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2 Pipe Steam, recent overheat, and return blow out.

First of all, I want to thank the site, and all the prior posts that I have been digging through, studying, reading, in order to help solve my problem(s). I am a engineer, but not really experienced in Steam Systems, although I have a technical background. I have learned alot by reading prior posts with issues similar to mine.
Here is the background:

Weil Mclain 300,000 (Circa 1960) btu, boiler, I believe it is a vacuum type 2 pipe steam system. The steam layout is such that one main steam riser comes off the top of the boiler, and splits into two symmetrical steam feed pipes. One handles 1/2 the house and the other handles the other 1/2. Running parrallel to each steam riser is a return, about 5 feet off the basement floor and within 6 to 12 inches of the Steam risers. Each return goes separately into the bottom of boiler, one on each side. On top of each steam return, at the boiler are Hoffman 76's. I have some photos and a diagram. The boiler has a White Rogers Pressure Switch Mcdonnel Miller Low water cutoff, and a vintage single set Honeywell Thermostat.

My elderly mother "heard a bang" in the basement of her 2 Story Tudor home. The basement filled with steam. She called 911. Fire department, water department, police shut down all water, gas to the house.

A Licensed Plumber came in, and replaced about 20 feet of the return that had pin hole blow out areas, and fired the boiler. 1/2 of the house heated up well. On the side that the 20 feet of return had been replaced, heat only came up to the closest radiators to the boiler, the rest were cold. The boiler used to run on 1/2 # with all radiators heating uniformly. The plumber then raised the pressure to 1.5#, this caused major water hammer, and maybe 2 more radiators came up. The boiler keeps short cycling on the pressure switch. The basement is hot as heck. The supply and return are scalding hot to a point, then cold as you get farther from the boiler. These radiators do not heat.

I learned that there is a loop seal at the end of each run, the loop seal has a cap. What do these things do, is is possilbe that the steam blow out caused these to run dry, it seems like the steam is fighting to supply and return with ease like it used to. Any thoughts, or help would be fantastic.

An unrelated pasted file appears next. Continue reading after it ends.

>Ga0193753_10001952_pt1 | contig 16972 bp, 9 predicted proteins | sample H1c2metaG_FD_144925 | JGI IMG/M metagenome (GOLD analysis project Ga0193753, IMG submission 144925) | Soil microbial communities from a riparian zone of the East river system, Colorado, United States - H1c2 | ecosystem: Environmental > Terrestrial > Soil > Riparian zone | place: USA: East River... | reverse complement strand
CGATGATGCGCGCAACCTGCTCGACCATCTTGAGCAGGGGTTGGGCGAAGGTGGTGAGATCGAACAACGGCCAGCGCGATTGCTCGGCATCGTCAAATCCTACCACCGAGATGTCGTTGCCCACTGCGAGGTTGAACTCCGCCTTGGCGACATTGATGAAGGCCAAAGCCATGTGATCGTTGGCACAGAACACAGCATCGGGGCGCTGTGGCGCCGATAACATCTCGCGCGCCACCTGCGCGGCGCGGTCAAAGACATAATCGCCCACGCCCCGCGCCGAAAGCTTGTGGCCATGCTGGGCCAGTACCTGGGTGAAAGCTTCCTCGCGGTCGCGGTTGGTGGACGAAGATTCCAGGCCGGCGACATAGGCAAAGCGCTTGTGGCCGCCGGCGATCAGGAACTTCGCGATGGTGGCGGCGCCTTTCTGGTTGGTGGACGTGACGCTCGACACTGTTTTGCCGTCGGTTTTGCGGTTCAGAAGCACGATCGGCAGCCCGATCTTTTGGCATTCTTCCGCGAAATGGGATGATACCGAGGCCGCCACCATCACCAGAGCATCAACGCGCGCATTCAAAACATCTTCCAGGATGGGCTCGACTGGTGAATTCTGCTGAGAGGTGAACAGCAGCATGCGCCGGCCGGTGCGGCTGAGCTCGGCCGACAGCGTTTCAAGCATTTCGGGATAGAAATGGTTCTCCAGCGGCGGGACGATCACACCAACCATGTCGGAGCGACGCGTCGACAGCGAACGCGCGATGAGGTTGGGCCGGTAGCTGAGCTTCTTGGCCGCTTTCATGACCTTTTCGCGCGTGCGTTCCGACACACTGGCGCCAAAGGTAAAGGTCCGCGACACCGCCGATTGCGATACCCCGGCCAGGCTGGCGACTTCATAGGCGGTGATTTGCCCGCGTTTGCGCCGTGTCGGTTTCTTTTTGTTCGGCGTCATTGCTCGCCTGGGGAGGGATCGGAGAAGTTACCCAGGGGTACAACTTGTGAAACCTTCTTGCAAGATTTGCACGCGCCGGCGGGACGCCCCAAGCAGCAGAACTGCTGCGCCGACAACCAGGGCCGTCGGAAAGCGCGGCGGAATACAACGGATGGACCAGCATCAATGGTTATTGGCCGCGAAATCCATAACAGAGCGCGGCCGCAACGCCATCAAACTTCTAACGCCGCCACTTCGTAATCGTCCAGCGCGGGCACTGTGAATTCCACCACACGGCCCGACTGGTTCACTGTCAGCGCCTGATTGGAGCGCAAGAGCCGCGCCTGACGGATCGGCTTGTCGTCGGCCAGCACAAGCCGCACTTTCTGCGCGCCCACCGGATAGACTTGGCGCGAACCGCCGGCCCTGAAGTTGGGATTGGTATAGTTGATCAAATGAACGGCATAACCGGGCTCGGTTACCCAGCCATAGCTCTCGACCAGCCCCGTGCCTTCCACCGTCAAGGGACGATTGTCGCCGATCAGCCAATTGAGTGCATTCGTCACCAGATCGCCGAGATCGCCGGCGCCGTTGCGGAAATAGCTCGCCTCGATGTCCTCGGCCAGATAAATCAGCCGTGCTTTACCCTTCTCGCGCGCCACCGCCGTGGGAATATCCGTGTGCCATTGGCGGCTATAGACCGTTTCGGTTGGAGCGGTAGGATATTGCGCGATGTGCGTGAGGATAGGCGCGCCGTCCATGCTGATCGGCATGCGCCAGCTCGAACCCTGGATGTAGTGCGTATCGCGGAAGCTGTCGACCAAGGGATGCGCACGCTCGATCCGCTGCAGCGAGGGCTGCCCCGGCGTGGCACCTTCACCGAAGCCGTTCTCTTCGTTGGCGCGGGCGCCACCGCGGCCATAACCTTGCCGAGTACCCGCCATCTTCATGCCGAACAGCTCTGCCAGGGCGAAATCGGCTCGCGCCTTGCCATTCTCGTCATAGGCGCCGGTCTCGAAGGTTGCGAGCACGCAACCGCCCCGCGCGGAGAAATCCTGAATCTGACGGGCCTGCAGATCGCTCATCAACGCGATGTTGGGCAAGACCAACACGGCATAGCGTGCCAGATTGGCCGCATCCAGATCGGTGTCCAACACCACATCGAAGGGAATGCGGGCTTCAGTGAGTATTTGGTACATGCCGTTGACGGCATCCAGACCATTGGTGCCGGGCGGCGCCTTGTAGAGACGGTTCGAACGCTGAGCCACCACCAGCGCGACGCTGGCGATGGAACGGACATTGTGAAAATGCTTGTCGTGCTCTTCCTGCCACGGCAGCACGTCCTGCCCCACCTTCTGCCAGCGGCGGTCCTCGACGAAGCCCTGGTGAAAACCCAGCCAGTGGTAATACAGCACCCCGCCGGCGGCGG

Comments

  • superheathermo
    superheathermo Member Posts: 7
    Layout


  • neilc
    neilc Member Posts: 2,086
    Start with turning the pressure all the way down as low as it can go,
    post a up close picture of that device, and inside the cover also for any differential setting,
    you're looking to cut in around 0.5, and out at 1.5.
    Also, and importantly, is its pigtail clear ?
    you would remove the Ptrol and be able to easily breath into the pigtail, back to the boiler, exhale only, cool boiler, refill the pigtail with water upon reassembly.
    For something to POP, and fill the basement, it sounds like pressure built and blew the safety valve,
    check the pigtail.
    Then check the 2 main vents for operation.
    Post a picture of the radiator outlets, traps?
    if you overpressured, they may have jammed shut, you might try breaking each cap free and seeing if they free up.
    You could check those 2 drip mud legs, but only if they look like they will unscrew easy, or wait til warmer times and open them when weather isn't against you. Be prepared for muddy waters.

    known to beat dead horses
  • JUGHNE
    JUGHNE Member Posts: 10,291
    edited February 2020
    Did the loop seal get primed with water?
    I assume that is what the top "clean out" cap is for.
    The water seal would keep steam out of the returns if no pipe slopes were changed and the pressure lowered to where it was.

    Does each rad have a trap on the outlet?
    Steam in the return will back up to those traps and close them preventing air from venting thru the rad and keeping steam out.
    Raising the pressure would just push a little steam into the rads with closed traps.
  • neilc
    neilc Member Posts: 2,086
    yeah, actually, that boiler piping leaves much for correction also.
    no header or equalizer ?
    those loop seals will prime fast enough , , , ,
    known to beat dead horses
  • superheathermo
    superheathermo Member Posts: 7
    Thank You neilc, I will get additional photos tomorrow of the radiators, outlets. As I understand it, the plumber did unclog the pigtail, and put a new pressure gage. Also I do not believe that there are any visible traps at the radiators, but i will check carefully tomorrow. The two main vents do whistle, but Im not sure what I am looking for. Those "mud legs" will be a challenge for me, but I will ask the plumber on Monday. I have a feeling that steam systems were not his forte. Thanks Again!